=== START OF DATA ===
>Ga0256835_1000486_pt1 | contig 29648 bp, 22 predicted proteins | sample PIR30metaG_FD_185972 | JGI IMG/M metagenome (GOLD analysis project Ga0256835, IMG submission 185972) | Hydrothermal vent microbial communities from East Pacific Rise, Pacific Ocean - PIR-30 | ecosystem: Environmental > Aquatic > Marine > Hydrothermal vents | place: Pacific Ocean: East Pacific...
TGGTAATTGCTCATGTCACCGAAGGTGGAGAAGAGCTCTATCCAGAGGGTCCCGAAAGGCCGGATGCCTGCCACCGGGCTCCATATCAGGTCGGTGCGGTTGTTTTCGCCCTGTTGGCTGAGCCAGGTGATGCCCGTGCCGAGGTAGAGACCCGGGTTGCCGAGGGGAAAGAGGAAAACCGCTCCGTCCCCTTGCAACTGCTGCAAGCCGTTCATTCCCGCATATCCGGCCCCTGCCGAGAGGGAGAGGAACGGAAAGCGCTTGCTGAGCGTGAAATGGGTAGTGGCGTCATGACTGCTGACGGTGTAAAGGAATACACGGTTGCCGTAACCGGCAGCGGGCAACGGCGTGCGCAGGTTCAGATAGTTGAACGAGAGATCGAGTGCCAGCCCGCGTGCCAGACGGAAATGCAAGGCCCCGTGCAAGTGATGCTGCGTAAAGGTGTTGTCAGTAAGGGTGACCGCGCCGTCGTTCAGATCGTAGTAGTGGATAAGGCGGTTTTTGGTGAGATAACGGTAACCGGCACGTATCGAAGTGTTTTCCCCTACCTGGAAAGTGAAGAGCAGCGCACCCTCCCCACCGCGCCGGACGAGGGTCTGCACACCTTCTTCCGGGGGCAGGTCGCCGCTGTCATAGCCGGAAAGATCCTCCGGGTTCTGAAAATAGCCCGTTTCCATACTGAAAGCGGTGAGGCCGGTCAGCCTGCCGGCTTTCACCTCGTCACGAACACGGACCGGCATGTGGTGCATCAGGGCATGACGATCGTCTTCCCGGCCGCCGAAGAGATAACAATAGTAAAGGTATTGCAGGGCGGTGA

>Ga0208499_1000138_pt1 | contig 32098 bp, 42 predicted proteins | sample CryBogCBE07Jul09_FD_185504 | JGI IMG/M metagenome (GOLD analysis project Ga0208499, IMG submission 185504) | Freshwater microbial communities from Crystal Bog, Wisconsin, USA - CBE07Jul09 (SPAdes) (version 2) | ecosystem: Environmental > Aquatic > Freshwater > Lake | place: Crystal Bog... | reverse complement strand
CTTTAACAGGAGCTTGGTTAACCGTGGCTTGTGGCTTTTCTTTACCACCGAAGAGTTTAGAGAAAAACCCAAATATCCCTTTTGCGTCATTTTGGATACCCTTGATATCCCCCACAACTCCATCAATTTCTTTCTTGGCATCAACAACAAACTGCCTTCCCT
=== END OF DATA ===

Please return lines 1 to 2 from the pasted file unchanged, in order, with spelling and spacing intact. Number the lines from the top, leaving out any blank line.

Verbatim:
>Ga0256835_1000486_pt1 | contig 29648 bp, 22 predicted proteins | sample PIR30metaG_FD_185972 | JGI IMG/M metagenome (GOLD analysis project Ga0256835, IMG submission 185972) | Hydrothermal vent microbial communities from East Pacific Rise, Pacific Ocean - PIR-30 | ecosystem: Environmental > Aquatic > Marine > Hydrothermal vents | place: Pacific Ocean: East Pacific...
TGGTAATTGCTCATGTCACCGAAGGTGGAGAAGAGCTCTATCCAGAGGGTCCCGAAAGGCCGGATGCCTGCCACCGGGCTCCATATCAGGTCGGTGCGGTTGTTTTCGCCCTGTTGGCTGAGCCAGGTGATGCCCGTGCCGAGGTAGAGACCCGGGTTGCCGAGGGGAAAGAGGAAAACCGCTCCGTCCCCTTGCAACTGCTGCAAGCCGTTCATTCCCGCATATCCGGCCCCTGCCGAGAGGGAGAGGAACGGAAAGCGCTTGCTGAGCGTGAAATGGGTAGTGGCGTCATGACTGCTGACGGTGTAAAGGAATACACGGTTGCCGTAACCGGCAGCGGGCAACGGCGTGCGCAGGTTCAGATAGTTGAACGAGAGATCGAGTGCCAGCCCGCGTGCCAGACGGAAATGCAAGGCCCCGTGCAAGTGATGCTGCGTAAAGGTGTTGTCAGTAAGGGTGACCGCGCCGTCGTTCAGATCGTAGTAGTGGATAAGGCGGTTTTTGGTGAGATAACGGTAACCGGCACGTATCGAAGTGTTTTCCCCTACCTGGAAAGTGAAGAGCAGCGCACCCTCCCCACCGCGCCGGACGAGGGTCTGCACACCTTCTTCCGGGGGCAGGTCGCCGCTGTCATAGCCGGAAAGATCCTCCGGGTTCTGAAAATAGCCCGTTTCCATACTGAAAGCGGTGAGGCCGGTCAGCCTGCCGGCTTTCACCTCGTCACGAACACGGACCGGCATGTGGTGCATCAGGGCATGACGATCGTCTTCCCGGCCGCCGAAGAGATAACAATAGTAAAGGTATTGCAGGGCGGTGA